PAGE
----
Should I Buy a 2020 TV or Save With a 2018 Model?
Screen Quality & Capabilities, a consideration of what you and your wallet want.
2018 TV Screen Quality
One of the biggest caveats of buying a 2018 TV was that there weren’t too many advancements in screen quality. Sure, quantum dots added to LCD screens created beautiful, bright images. This will do the job for a standard living room set up. If you want the newest image processing out there for the gamer in your family, or if you’re into watching finite content such as nature documentaries, be sure to pay close attention to resolution specs.
2018 TV Capabilities
By 2018 it was hard to buy a TV that doesn’t have some sort of smart capabilities. For example, most TVs had some sort of built-in access for streaming services such as Netflix or Amazon. Also, by 2018 there was a high sensitivity to the different kind of ports that one might need, ranging from multiple HDMI ports, direct internet connectivity, audio/cable jacks. Be sure that when you’re bargain hunting, you make sure that you’re buying a TV that suits your accessories, not just your budget.
The obvious benefit to buying an older model is lower price. However, instead of pocketing that money, it gives you the opportunity to upgrade your TV in unexpected ways. For example, you found a TV that has an adequate screen resolution for your liking, but it has poor sound quality. Use those extra bucks saved and put it towards a sound bar for enhanced listening. Or, say you’ve selected a TV because it has a great smart TV system for all your streaming platforms, but it has a limited viewing angle. If you’ve got the space, pay a little extra for a screen with wider dimensions to increase said viewing angle.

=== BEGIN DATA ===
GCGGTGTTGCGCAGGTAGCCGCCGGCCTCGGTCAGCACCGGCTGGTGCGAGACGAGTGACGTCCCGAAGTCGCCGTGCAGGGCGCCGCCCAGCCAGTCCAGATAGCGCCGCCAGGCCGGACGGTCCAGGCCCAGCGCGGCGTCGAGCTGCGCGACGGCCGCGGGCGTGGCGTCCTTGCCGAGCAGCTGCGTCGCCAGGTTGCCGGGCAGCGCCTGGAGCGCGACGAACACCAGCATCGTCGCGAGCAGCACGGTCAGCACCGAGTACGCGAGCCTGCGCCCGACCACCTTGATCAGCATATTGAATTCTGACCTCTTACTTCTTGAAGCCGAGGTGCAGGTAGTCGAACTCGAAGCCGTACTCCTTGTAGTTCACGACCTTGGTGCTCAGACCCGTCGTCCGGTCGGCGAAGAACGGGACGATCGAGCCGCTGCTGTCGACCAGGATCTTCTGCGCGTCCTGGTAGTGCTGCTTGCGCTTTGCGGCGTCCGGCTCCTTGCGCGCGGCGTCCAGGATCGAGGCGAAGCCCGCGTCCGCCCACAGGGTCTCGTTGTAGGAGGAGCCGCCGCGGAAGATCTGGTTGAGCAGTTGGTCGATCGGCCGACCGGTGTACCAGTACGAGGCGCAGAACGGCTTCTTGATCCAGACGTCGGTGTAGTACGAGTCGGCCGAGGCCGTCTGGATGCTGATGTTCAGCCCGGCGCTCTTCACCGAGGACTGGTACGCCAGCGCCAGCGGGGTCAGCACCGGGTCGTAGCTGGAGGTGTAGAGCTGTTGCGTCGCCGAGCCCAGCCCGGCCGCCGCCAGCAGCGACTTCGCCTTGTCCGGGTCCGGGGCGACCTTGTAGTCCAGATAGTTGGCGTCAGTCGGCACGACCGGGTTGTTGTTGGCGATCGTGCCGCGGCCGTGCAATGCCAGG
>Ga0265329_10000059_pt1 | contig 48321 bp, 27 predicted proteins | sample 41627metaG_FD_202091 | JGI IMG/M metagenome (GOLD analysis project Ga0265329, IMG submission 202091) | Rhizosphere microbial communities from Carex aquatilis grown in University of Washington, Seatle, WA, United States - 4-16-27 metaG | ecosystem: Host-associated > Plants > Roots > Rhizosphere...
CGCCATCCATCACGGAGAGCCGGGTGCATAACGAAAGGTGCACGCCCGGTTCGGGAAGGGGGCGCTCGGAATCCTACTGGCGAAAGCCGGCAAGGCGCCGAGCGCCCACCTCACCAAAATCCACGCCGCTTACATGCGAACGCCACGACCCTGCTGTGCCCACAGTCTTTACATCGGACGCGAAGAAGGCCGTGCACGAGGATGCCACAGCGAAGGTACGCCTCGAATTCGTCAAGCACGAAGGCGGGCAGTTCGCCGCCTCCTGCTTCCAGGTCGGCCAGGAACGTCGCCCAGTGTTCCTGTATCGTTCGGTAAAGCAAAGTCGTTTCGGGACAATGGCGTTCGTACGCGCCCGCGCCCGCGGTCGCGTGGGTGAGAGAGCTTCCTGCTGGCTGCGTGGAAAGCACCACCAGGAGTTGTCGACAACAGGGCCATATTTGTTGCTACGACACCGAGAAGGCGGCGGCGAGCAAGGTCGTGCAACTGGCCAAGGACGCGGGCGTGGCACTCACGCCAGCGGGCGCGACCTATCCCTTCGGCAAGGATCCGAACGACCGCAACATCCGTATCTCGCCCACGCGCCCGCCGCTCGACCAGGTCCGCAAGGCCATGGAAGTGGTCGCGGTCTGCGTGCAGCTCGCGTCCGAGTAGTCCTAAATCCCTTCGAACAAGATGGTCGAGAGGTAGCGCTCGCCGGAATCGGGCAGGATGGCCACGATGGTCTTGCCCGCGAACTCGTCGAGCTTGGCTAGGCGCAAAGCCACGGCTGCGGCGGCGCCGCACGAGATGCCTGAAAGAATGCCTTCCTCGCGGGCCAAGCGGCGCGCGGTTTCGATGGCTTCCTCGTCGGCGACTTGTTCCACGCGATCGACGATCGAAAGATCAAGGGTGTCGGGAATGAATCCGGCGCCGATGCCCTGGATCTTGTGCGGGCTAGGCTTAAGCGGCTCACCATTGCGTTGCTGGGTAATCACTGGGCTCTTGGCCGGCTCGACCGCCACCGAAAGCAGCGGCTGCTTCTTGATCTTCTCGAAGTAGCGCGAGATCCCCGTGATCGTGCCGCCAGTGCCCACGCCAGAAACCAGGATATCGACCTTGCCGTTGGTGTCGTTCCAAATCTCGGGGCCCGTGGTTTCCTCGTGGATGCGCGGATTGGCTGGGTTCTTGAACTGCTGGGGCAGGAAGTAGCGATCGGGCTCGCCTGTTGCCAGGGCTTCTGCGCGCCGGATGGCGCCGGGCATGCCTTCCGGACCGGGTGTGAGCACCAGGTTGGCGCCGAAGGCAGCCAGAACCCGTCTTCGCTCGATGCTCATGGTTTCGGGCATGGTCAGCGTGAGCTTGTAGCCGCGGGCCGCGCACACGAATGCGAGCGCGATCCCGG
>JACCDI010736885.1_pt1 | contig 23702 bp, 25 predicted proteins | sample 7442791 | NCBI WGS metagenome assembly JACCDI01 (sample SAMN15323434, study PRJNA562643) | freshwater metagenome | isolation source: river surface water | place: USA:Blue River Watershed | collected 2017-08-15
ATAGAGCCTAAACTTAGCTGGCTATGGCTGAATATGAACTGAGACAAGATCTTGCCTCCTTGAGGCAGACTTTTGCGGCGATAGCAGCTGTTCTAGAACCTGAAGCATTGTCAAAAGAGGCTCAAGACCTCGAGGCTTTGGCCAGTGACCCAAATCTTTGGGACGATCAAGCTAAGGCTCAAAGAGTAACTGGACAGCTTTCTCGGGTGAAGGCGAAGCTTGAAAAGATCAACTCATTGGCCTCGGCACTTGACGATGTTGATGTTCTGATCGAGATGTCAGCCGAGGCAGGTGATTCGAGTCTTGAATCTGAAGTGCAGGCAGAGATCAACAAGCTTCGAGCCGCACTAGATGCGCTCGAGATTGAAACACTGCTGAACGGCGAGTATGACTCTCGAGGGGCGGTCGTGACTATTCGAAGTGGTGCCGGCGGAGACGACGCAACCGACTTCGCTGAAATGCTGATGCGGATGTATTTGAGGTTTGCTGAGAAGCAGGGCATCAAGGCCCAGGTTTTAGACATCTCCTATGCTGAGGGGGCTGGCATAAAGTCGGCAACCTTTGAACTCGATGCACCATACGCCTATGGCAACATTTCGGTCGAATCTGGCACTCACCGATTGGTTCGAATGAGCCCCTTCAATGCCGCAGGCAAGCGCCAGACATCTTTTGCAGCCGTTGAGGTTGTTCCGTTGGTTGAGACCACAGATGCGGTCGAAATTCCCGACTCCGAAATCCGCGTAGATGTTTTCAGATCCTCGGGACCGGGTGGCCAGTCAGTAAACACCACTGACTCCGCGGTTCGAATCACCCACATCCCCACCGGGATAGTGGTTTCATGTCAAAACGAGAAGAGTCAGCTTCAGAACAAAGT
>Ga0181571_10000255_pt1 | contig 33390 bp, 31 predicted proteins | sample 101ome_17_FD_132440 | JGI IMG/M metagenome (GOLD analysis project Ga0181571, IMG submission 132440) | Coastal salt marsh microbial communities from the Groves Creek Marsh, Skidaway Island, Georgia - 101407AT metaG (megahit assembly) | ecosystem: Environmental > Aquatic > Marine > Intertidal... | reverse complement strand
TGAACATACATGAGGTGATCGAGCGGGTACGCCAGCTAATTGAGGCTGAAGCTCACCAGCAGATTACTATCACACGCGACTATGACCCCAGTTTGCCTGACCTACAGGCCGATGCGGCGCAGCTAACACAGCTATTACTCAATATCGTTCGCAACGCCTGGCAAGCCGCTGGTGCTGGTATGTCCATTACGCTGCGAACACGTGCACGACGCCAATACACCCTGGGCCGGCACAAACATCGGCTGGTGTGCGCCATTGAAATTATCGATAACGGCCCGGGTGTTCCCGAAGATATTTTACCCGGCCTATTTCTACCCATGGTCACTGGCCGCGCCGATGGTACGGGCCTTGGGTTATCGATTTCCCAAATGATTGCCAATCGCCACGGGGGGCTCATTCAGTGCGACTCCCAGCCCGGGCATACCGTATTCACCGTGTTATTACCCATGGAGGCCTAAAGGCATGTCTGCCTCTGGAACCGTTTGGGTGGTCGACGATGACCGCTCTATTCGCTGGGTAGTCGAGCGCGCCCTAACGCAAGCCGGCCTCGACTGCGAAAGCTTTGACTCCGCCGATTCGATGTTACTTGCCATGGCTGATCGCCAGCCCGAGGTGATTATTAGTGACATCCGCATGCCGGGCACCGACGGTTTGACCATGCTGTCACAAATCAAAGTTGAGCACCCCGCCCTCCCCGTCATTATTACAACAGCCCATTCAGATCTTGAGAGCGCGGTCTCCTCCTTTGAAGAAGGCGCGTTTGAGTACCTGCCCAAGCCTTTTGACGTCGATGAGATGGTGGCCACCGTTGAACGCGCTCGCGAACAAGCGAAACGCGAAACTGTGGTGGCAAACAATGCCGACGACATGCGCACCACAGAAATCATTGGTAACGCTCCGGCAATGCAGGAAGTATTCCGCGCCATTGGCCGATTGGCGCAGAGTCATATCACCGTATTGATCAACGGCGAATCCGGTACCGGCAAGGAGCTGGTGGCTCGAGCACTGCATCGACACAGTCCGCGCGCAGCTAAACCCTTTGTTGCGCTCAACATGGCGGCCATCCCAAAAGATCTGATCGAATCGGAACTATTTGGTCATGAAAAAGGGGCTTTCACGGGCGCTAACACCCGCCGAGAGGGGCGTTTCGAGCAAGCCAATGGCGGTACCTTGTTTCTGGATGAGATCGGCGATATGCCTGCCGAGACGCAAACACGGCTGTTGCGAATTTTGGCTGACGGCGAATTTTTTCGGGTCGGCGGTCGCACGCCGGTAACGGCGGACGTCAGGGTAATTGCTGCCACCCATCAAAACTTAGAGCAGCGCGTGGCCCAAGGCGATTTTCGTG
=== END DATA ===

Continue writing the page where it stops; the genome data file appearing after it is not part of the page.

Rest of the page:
2020 Screen Quality
It’s no doubt that there has been a jump to increase screen quality within the past two years. This is highlighted by the growing ubiquity of OLED and 4K screens… plus a few 8K screens sprinkled in. The higher specs that come along with these screen categories ensures a more captivating experience. For example, if you’re into watching moody content with a lot of dark scenes, you might notice backlight blooming on your older screens. When purchasing a 2020 screen, you no longer sacrifice quality vs size.
It appears across the board major TV manufacturers want their consumers to have confidence in the longevity of their new TVs. For example, one might argue against buying a 4K TV because there isn’t too much content to consume. However, major networks are working on terrestrially broadcast 4K content. However, in order to get it, your TV will need an ATSC 3.0 tuner, a component that wasn’t a priority in 2018.
An over-all benefit of purchasing a newer model is that you’re well positioned to be compatible with future advances in content and accessories. As screen quality moves to show as much detail as you would see with the naked eye, HFR capabilities makes streaming information-rich content a cinch. Additionally, with a newer TV, some of the amenities that you’d be spending to compensate in older sets will be built-in. For example, this year it seems major TV manufacturers are attempting to up their audio game. Some have accomplished this either through AI or better speaker quality which negates the need for a sound bar. Any new technology is going to be pricy, but with so many improvements in TV capabilities in the past few years it might just be worth it to splurge.